Abstract P338: Differences in Costs, Length of Stay and Mortality for Myocardial Infarction and Related Disorders in Non Federal Hospitals
BACKGROUND: Validated estimates of costs, length of stay, and mortality rates are necessary for the treatment and prevention of acute myocardial infarction in patient admitted to federal hospitals. Estimates based on data from few healthcare institutions may not be generalizable to all hospitals.
HYPOTHESIS: To assess the hypothesis that there will be significant differences in costs, length of stay, and in-hospital mortality rates between inpatient with: (1) acute myocardial infarction only, (2) diabetic acute myocardial infarction and (3) diabetes only in non federal hospitals.
METHODS: Data were extracted and analyzed from 4,400 hospital patients with both diabetes and myocardial infarction using International Classification of Diseases-9-Clinical Modification (ICD 9-CM) primary diagnosis codes from the Healthcare Cost and Utilization Project Nationwide Inpatient Sample database. Data were retrospectively extracted from 1,056 hospitals in 42 States. Descriptive and multivariate statistical techniques were used to examine patient characteristics and outcome-related factors associated with the inpatient costs.
RESULTS: Patients with acute myocardial infarction only incurred the highest average cost ($68,036, n = 24,791), followed by patients with diabetic myocardial infarction ($65,937, n = 4,400), and diabetes only ($33,680, n = 1,021,933) in 2008 hospital stay. The average LOS was at 6.3 days for myocardial infarction, 7.5 days for diabetic myocardial infarction, 4.95 days for diabetes. Inpatient with myocardial infarction only 2,056 (8.2%), diabetic myocardial infarction 350 (7.9%) and diabetes only 25,377 (2.5%) died during hospitalization. Regression analysis showed that patient comorbidities for both diabetic myocardial infarction were highly significant at p < .0001 ranking from fluid and electrolyte 306 (6.0%), renal failure 558 (12.6%), peripheral vascular disorders 363 (8.2%) and congestive heart failure 306 (6.0%). For each procedure, as days from admission to the first procedure increased, average costs consistently decreased ranging from less than one day ($11, 681.00) to 9 days ($100.00). Also, average costs were significantly high, p < .0001 with patient location, patient disposition, risk mortality and disease severity. Patient gender and ethnicity were also significant, p< .005 and p <.006 respectively.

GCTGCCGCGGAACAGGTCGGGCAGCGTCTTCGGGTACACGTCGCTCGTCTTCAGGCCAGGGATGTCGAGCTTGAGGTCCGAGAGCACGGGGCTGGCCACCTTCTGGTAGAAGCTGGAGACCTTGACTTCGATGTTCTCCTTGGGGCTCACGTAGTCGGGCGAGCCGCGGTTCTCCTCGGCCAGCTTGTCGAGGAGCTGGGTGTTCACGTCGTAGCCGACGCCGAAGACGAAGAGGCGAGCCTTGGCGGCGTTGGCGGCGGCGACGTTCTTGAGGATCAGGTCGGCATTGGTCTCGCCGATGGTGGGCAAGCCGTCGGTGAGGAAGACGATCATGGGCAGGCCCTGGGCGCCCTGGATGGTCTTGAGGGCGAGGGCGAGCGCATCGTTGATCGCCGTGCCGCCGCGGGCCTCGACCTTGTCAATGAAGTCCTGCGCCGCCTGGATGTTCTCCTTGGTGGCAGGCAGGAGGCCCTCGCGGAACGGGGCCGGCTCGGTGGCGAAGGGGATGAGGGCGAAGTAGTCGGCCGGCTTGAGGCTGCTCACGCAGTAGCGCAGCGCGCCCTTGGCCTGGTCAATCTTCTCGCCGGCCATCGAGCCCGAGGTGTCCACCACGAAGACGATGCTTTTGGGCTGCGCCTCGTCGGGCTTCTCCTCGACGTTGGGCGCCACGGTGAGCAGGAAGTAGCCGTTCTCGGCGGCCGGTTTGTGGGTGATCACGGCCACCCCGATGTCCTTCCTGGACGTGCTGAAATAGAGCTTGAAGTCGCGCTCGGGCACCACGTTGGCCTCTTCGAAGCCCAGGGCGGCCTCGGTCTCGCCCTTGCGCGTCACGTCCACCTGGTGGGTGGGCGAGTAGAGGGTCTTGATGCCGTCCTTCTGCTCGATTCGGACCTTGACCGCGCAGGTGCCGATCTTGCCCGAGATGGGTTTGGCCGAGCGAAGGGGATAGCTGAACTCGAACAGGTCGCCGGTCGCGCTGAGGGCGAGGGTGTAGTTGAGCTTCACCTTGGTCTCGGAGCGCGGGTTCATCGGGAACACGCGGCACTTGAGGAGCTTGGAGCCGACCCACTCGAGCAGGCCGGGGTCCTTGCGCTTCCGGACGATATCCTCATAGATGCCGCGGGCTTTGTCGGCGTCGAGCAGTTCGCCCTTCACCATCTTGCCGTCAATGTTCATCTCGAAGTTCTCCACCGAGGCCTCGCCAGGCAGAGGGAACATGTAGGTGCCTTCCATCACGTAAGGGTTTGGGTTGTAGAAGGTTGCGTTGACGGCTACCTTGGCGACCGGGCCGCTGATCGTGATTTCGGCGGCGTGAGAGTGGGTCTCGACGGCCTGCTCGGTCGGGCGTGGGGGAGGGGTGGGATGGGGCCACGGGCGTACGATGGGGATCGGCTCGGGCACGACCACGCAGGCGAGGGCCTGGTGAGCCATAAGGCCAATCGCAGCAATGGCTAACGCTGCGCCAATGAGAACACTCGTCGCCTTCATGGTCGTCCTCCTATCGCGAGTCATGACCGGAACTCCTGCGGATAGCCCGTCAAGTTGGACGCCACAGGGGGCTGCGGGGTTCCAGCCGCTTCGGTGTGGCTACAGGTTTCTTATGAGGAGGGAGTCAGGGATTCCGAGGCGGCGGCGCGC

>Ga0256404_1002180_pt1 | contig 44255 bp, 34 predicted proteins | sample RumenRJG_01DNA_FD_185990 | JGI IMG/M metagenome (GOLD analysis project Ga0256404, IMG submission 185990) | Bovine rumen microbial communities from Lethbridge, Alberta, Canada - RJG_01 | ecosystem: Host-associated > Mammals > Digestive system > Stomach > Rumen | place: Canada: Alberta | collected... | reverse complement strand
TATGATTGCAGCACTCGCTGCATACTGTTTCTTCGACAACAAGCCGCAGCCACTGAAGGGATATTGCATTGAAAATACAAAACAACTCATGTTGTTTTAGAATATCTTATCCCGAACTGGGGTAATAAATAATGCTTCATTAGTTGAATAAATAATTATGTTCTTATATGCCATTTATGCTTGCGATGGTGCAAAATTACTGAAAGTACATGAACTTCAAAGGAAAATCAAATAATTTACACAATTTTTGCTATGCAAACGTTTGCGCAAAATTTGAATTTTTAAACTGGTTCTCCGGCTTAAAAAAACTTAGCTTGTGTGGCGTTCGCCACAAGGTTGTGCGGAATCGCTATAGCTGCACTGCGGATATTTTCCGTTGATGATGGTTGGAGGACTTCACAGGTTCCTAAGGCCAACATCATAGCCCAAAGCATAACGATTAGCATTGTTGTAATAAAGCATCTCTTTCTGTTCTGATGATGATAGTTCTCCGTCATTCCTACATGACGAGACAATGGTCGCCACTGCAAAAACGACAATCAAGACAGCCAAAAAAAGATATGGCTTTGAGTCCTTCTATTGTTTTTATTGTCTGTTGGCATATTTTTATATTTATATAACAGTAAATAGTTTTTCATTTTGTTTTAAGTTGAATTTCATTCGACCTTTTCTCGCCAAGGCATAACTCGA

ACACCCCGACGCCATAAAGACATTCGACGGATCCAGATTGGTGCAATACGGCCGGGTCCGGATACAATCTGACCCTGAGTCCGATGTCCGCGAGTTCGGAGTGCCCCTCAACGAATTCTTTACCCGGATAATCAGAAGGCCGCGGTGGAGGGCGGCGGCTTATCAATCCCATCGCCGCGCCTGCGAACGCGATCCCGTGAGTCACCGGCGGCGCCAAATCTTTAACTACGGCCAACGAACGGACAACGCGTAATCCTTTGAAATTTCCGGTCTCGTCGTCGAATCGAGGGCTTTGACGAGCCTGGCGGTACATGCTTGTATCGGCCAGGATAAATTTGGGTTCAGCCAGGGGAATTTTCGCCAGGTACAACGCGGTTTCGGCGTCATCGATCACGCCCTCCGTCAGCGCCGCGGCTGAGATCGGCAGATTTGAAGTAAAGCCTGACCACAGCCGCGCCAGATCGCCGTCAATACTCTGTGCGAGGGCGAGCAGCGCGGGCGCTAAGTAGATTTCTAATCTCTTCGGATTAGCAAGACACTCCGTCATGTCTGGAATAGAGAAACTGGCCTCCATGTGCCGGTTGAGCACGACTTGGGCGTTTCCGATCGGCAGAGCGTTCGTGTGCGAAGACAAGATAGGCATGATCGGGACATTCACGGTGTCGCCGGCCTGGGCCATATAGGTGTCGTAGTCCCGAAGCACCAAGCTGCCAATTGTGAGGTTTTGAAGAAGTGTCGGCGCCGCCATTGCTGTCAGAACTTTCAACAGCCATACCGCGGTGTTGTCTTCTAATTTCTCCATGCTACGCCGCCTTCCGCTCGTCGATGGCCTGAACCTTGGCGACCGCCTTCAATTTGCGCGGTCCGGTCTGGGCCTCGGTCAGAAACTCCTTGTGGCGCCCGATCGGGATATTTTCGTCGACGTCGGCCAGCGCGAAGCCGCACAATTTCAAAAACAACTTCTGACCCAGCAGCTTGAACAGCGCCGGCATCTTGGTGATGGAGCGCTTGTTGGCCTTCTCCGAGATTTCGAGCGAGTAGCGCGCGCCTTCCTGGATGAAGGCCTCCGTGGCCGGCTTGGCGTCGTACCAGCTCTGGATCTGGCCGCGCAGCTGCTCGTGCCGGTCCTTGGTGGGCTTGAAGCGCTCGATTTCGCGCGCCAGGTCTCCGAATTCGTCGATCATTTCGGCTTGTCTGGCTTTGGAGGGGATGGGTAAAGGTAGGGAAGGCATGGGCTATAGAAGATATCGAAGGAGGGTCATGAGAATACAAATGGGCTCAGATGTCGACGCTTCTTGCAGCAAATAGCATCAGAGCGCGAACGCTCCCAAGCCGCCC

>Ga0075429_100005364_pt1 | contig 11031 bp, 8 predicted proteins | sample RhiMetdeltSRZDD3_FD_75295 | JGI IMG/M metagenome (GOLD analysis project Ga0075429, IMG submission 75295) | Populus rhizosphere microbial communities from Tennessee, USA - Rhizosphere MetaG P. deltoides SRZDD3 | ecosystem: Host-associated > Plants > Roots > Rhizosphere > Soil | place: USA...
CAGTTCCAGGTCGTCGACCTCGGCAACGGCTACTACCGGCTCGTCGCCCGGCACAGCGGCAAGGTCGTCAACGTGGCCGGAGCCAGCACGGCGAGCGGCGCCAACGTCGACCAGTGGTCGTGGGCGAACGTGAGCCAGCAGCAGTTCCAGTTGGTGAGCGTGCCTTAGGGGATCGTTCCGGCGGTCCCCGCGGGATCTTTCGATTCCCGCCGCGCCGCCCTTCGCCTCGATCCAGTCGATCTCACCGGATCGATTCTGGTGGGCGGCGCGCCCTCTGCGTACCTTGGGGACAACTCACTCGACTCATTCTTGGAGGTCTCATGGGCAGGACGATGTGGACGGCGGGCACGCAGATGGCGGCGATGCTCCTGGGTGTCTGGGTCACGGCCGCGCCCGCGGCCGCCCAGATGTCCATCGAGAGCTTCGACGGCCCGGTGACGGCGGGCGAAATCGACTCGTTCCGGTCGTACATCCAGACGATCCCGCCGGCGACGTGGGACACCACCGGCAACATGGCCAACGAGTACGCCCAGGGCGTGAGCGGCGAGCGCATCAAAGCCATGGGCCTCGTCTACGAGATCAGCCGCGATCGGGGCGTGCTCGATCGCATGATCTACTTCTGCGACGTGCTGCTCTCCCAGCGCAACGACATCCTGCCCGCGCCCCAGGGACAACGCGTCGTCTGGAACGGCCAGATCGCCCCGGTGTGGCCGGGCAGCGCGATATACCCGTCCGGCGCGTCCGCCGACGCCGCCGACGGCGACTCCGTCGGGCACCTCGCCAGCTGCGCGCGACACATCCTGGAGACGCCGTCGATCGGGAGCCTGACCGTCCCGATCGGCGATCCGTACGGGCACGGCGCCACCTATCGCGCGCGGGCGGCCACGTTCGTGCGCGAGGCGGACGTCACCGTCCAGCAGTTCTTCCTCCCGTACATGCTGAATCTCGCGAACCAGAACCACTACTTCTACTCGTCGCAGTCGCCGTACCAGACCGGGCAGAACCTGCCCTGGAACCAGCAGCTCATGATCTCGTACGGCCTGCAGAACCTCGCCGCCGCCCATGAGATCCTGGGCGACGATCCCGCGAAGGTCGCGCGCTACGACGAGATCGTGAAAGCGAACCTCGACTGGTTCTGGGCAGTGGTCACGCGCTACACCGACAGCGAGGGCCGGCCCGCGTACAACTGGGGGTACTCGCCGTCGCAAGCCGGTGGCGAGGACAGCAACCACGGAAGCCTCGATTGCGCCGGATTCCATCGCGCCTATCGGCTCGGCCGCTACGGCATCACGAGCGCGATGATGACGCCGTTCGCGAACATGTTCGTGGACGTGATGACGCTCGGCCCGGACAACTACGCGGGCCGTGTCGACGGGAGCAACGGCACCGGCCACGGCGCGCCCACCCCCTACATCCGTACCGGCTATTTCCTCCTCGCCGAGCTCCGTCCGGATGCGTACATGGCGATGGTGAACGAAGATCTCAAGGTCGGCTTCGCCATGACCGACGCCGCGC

CONCLUSIONS: In conclusion, acute myocardial infarction remains the index for increased inpatient mortality, costs and length of stay in patients with both diabetes and myocardial infarction. Inpatients outcomes could be decreased enormously if patient could be screened and treated appropriately on admission to prevent complications like acute myocardial infarction. This study has revealed that appropriate estimation of costs in acute myocardial infarction disorders would help in accurate allocation of funds for preventive measures.
- © 2012 by American Heart Association, Inc.